Miguel is one of those R&B stars whose talent has transcended the genre expectations of urban radio. Some of his diversity stems from his Mexican-Afro-American heritage. That experience influences his lyrical point of view while musically he creates pop rolled into an R&B shell. Wildheart seems to suggest that Miguel is exploring the same territory that Maxwell did in Embrya. Embrya was a kind of Afro- Neo Psychedelic soul. Wildheart takes a harder path in route to the same ideal, but shows the influence of 21st century multiculturalism.
For that alone Miguel to be commended. It’s refreshing to hear R&B artists who’s cultural influences are not limited to stereotypical black motifs. Nearly everyone knows that the American brown diaspora is not limited to just American Black people – everyone except the American music industry it seems.
R&B like this might have been considered “alternative” a decade ago. With a similar musical approach as Van Hunt or Bilal, Miguel has noticeable alternative rock influences in his music. Unlike those artists, he has managed to keep some of his edge while scoring major hits on the pop, dance and R&B charts.
As a writer Miguel wrote for many others for quite some time before finally releasing his own music. That head start has made him appear refined right out of the gate lyrically. Three interesting albums later, Miguel has in many ways fulfilled his role as the next Usher or Chris Brown. So far jumping off stages and beating up girlfriends has not been a trait of his, so he might be a far more likable personality to a wider audience. Increasingly that audience includes adults who can appreciate his sophisticated approach to pop and varied influences.
Wildheart is 16 tracks of Miguel trying various genres on for size while accessorizing them with R&B. Much like his debut conceptually, but more refined in execution. The album opens with a vaguely ’60s-ish sounding “A Beautiful Exit” with a wonderful chorus chanting the dark lyric ‘were gonna die young’. While it’s probably not the kind of lyric that inspires due to its timely message about black males and violence, the arrangements are bright and somewhat anthem-like.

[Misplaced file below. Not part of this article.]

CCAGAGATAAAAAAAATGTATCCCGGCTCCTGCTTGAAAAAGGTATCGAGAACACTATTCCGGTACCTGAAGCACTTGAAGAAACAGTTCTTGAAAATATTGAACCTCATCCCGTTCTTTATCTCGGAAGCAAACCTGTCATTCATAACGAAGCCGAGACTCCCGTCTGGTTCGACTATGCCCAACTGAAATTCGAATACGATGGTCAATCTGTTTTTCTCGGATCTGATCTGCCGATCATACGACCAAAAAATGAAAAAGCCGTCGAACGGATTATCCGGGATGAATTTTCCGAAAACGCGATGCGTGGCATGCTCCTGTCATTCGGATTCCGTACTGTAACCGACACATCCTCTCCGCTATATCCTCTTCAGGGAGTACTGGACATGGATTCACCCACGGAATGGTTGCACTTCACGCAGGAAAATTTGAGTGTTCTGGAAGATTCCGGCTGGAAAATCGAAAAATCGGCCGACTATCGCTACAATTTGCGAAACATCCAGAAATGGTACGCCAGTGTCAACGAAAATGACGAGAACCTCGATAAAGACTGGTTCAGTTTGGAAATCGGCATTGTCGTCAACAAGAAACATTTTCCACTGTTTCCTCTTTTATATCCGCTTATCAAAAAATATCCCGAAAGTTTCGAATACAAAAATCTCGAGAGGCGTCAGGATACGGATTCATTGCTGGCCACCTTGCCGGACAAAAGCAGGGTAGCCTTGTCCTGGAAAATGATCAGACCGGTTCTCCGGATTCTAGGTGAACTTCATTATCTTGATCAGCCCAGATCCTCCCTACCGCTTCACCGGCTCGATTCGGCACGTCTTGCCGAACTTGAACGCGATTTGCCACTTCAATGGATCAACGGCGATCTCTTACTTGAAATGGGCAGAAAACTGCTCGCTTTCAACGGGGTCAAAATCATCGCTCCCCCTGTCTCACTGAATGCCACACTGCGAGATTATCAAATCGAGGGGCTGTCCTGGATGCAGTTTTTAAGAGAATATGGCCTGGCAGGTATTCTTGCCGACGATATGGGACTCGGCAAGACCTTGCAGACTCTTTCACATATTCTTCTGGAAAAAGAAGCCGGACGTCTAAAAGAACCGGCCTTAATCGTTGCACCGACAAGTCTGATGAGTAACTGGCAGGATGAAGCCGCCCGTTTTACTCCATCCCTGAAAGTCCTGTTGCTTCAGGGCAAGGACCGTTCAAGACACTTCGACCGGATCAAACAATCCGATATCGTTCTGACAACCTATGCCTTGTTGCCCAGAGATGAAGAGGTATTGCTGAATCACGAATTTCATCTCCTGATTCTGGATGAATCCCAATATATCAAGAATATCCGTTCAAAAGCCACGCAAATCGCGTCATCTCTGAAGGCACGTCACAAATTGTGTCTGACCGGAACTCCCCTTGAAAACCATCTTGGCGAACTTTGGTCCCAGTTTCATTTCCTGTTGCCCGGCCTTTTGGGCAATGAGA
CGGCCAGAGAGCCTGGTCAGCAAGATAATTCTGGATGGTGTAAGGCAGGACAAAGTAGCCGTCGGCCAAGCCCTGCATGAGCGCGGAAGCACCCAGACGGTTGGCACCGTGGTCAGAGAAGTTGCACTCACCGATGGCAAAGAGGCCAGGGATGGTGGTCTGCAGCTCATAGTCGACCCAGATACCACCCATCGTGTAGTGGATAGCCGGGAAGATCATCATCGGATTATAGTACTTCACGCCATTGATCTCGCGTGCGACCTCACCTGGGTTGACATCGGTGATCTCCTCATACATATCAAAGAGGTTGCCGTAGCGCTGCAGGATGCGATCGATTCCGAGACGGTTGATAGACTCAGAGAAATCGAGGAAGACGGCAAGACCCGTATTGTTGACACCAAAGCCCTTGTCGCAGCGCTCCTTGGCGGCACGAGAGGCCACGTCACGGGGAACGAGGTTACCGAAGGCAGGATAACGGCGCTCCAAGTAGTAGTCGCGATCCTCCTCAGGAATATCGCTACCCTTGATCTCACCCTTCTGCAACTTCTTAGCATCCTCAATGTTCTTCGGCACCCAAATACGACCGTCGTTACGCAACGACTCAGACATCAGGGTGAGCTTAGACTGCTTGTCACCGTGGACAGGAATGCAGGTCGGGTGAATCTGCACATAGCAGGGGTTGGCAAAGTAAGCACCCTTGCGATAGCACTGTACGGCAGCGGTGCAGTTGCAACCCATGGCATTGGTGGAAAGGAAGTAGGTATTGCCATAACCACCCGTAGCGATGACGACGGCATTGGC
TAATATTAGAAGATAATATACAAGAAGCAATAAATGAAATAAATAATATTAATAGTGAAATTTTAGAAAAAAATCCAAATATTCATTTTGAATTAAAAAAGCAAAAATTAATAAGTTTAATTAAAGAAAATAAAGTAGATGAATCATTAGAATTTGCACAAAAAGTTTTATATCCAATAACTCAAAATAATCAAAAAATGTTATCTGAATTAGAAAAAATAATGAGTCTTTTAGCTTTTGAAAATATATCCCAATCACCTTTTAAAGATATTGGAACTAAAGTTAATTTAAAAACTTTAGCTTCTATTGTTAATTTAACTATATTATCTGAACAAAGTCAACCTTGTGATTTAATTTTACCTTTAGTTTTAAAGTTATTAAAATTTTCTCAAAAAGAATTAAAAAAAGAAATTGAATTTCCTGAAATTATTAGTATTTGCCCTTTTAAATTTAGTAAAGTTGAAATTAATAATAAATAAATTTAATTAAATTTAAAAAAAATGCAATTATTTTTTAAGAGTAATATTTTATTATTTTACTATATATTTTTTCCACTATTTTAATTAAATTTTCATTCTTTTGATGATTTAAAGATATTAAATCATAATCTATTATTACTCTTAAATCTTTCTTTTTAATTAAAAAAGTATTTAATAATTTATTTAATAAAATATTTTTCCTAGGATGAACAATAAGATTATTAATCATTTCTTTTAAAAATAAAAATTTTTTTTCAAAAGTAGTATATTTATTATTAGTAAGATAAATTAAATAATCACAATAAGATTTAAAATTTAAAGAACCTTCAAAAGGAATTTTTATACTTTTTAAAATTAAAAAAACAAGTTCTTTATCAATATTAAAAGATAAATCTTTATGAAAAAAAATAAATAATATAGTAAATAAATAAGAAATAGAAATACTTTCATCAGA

This is the kind of refined irony is no longer typical of rap and most R&B music designed for kids. Influences from indie rock are rare, but people like Rihanna and Beyonce are making it more acceptable in R&B. Miguel has been pushing those buttons for much of his career and manages to tie it together more seamlessly on Wildheart than on Kaleidoscope Dream and All I Want is You.
Indie rock influences are not always apparent, but the sense of gloom often employed in rock is. Retro songs like the dark “..Goingtohell” are indicative of a slight tint of gloom that informs many of the songs. Van Hunt, Blial and D’Angelo have all moved their music in this direction.
Miguel actually has one of the better voices in R&B today, but Wildheart does not showcase it quite like his debut did a few years ago. The track “Hollywood Dreams” is one of the few places where Miguel’s voice is allowed to soar. Lenny Kravitz appears on “Face The Sun”, a track where the two create a wonderful background harmony behind Kravitz guitar playing.
The albums only single “Coffee” must have been a calculated choice as a pop song because it barely cracked the R&B top 30 while it ever made the Billboard Top 50 singles. Ironically, the album was far more successful; proving that grown up music is not always best released as singles as in the old R&B model.
Miguel has everything in place to become the next whatever. Hopefully his sophistication will encourage other R&B artists move away from rap as a crutch for sales. With that wave slowly dying anyway, Miguel is poised to usher (pun not intended) in a new age in R&B.